The White Water River and Creek
‘Whitewater is formed in a rapid, when a river’s gradient increases enough to generate so much turbulence that air is entrained into the water body, that is, it forms a bubbly or aerated and unstable current; the frothy water appears white. The term is also loosely used to refer to less turbulent, but still agitated, flows. The term “whitewater” also has a broader meaning, applying to any river or creek itself that has a significant number of rapids.’
There are five main “categories” in whitewater kayaking:
Riverrunning (practitioners use one word) is the essential form of kayaking. Whereas its derivative forms have evolved in response to the challenges posed by riverrunning, such as pushing the levels of difficulty and/or competing, riverrunning, of its own right, is more about combining one’s paddling abilities and navigational skills with the movements and environments of rivers themselves. Important to a riverrunner is the experience and expression of the river in its continuity rather than, say, a penchant for its punctuated “vertical” features (e.g. standing waves, play-holes and waterfalls). As for kayak design, a “pure” riverrunning boat can be said to have “driving ability” – a blend of qualities that enables the paddler to make the most of the differential forces in the river’s currents. For example, instead of spinning or pivoting the boat to change its direction, a riverrunner will drive the boat in such a way as to make use of the river’s surface features (e.g. waves, holes and eddylines) thus conserving the boat’s speed and momentum.
Creeking is perhaps best thought of as a subcategory of river running, involving very technical and difficult rapids, typically in the Grade/Class IV to VI range. While people will differ on the definition, creeking generally involves higher gradient (approaching or in excess of 100 ft per mi (19 m per km)), and is likely to include running ledges, slides, and waterfalls on relatively small and tight rivers.
Slalom is a technical competitive form of kayaking, and the only whitewater event to appear in the Olympic Games. Racers attempt to make their way from the top to the bottom of a designated section of river as fast as possible, while correctly negotiating gates (a series of double-poles suspended vertically over the river). There are usually 18–25 gates in a race which must be navigated in sequential order. Green gates must be negotiated in a downstream direction, red gates in an upstream direction. The events are typically conducted on Grade/Class II to Grade/Class IV water, but the placement of the gates, and precision necessary to paddle them fast and “clean” (without touching a pole and adding 2 seconds to the total time), makes the moves much harder than the water’s difficulty suggests.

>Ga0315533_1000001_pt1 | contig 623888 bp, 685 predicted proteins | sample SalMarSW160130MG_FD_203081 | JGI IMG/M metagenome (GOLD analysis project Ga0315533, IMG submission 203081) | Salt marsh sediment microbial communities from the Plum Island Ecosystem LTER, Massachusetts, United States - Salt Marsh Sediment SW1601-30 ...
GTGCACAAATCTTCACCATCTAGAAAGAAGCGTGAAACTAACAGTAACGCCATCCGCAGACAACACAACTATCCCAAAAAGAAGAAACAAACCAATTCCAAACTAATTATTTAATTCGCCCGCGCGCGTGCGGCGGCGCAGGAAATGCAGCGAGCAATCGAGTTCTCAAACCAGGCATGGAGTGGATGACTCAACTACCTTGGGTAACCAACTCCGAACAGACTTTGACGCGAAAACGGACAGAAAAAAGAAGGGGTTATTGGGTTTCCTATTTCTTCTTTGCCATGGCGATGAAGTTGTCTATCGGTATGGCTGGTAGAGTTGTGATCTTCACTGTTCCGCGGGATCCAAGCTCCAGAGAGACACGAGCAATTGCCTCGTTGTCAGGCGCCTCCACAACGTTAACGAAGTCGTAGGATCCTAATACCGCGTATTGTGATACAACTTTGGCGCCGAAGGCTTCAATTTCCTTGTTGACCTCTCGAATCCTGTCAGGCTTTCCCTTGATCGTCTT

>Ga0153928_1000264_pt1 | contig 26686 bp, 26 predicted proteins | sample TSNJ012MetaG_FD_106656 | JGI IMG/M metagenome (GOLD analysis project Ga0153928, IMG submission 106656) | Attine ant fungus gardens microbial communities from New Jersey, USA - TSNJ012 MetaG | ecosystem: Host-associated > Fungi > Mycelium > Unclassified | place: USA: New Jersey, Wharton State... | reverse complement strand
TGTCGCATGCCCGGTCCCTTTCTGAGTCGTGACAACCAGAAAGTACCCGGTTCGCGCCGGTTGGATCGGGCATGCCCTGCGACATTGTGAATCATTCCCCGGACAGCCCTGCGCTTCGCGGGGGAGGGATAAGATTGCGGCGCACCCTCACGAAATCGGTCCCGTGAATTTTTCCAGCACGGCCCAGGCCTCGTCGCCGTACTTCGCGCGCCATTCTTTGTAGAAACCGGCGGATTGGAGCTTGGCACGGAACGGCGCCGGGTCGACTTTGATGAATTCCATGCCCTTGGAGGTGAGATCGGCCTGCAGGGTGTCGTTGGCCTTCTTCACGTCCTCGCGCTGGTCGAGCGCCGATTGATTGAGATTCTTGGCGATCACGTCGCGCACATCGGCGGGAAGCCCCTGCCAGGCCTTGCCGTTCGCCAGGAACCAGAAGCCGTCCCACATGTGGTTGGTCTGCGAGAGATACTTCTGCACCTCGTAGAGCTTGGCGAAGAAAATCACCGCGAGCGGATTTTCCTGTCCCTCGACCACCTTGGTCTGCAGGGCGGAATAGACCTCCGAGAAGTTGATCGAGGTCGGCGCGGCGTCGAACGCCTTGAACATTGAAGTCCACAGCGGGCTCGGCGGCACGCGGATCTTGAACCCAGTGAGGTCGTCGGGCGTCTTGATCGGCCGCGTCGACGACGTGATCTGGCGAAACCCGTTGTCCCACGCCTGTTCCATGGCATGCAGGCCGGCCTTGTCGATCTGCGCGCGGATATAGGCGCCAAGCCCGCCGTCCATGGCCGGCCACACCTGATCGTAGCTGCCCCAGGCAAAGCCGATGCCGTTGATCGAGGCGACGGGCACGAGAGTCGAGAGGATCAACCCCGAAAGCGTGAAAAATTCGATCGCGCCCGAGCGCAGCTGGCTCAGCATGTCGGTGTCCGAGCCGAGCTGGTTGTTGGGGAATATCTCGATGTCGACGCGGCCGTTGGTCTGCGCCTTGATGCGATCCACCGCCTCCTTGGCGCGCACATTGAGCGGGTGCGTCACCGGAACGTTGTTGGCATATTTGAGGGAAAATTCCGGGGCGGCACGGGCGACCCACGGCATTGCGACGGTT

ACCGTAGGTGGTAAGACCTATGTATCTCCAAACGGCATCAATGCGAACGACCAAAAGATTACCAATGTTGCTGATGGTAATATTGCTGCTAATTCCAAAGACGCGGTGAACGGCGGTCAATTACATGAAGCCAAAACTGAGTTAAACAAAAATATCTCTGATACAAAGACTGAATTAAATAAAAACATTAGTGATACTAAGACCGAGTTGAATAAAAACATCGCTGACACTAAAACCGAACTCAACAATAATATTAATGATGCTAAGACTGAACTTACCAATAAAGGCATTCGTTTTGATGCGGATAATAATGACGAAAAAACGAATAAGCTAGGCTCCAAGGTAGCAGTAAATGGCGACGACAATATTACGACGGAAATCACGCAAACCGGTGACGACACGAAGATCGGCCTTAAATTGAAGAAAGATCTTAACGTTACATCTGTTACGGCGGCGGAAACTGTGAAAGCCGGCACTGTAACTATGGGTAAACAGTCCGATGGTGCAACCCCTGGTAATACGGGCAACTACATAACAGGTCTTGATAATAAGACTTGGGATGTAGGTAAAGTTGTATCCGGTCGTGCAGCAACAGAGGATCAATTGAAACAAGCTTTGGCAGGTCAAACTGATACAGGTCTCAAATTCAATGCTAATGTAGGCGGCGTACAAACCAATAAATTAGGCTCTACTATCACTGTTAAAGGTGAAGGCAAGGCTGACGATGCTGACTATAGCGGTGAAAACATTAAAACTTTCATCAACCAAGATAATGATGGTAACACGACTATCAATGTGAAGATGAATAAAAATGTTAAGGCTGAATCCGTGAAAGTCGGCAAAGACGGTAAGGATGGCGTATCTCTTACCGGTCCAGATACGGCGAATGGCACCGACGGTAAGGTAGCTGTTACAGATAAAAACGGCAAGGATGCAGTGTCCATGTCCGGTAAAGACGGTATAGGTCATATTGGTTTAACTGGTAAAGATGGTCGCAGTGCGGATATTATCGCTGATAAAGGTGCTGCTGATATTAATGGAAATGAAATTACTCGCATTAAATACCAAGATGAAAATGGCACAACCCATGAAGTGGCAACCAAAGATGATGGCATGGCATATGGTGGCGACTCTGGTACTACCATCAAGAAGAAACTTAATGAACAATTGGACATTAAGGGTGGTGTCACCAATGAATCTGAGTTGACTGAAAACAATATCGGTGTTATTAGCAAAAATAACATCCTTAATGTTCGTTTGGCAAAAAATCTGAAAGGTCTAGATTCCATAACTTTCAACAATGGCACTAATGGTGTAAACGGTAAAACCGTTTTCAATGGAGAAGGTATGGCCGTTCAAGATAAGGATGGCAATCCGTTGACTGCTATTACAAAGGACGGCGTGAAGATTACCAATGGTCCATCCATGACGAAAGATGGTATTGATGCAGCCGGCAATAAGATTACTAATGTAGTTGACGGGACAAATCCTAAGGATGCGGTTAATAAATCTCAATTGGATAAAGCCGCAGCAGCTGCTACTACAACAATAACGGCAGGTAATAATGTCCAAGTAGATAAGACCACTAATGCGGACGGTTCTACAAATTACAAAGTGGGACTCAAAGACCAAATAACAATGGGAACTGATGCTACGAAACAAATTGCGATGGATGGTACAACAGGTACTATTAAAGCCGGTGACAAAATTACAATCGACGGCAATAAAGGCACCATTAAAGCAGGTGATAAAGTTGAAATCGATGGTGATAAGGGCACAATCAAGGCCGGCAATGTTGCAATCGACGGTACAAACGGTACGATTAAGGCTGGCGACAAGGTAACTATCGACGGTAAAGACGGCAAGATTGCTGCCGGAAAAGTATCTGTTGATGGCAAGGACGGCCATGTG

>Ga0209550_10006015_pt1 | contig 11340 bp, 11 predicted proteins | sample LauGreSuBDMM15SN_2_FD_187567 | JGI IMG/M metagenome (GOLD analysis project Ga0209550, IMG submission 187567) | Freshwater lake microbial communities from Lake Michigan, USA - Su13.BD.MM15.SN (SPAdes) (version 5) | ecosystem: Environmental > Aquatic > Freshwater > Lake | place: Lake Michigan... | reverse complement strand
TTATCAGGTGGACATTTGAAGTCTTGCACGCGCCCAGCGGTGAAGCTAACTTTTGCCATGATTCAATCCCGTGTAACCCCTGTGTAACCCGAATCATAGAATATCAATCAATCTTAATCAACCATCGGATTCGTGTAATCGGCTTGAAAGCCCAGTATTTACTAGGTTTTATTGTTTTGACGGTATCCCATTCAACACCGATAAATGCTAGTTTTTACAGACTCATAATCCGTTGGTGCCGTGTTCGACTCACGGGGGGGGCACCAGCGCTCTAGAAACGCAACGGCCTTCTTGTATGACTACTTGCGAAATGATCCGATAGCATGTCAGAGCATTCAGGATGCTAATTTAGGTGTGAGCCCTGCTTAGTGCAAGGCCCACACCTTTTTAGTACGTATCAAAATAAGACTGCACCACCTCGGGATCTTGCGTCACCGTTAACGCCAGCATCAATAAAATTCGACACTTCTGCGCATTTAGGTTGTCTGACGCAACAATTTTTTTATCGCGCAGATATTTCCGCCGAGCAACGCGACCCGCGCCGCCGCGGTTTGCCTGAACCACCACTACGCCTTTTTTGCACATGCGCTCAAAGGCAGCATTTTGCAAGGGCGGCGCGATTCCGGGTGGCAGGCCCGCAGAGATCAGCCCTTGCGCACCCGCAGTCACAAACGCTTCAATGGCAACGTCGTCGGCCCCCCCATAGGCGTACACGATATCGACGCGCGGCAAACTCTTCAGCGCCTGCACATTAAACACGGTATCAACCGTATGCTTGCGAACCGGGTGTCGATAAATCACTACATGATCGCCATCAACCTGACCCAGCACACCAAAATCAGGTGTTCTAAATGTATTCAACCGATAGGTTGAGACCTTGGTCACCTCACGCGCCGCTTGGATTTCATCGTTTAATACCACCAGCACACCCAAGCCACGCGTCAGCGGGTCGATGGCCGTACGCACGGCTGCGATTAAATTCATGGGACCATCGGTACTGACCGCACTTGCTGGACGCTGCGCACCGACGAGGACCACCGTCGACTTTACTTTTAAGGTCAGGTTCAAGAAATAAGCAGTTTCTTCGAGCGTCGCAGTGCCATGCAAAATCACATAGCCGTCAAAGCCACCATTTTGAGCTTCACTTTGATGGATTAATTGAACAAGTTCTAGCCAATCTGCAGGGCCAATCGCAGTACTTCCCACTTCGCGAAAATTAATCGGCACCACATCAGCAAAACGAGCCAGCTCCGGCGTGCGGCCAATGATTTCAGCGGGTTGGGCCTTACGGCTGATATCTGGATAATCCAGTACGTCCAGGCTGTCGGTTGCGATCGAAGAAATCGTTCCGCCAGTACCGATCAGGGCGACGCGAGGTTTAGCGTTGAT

Playboating, also known as Freestyle or Rodeo, is a more gymnastic and artistic kind of kayaking. While the other varieties of kayaking generally involve going from Point A to Point B, playboaters often stay in one spot in the river (usually in a hole, pourover or on a wave) where they work with and against the dynamic forces of the river to perform a variety of maneuvers. These can include surfing, spinning, and various vertical moves (cartwheels, loops, blunts, pistol and donkey flips, and many others), spinning the boat on all possible axes of rotation. More recently, aerial moves have become accessible, where paddlers perform tricks having gained air from using the speed and bounce of the wave.
Surf kayaking (‘out of category’, but relevant)
Surf kayaking is the sport, technique, and equipment, used in surfing ocean waves with kayaks. Surf kayaking has many similarities to surf board surfing, but with boats designed for use in surf zones, and with a paddle. A number of kayak designs are used, but all are aimed at better using the waves to propel the craft.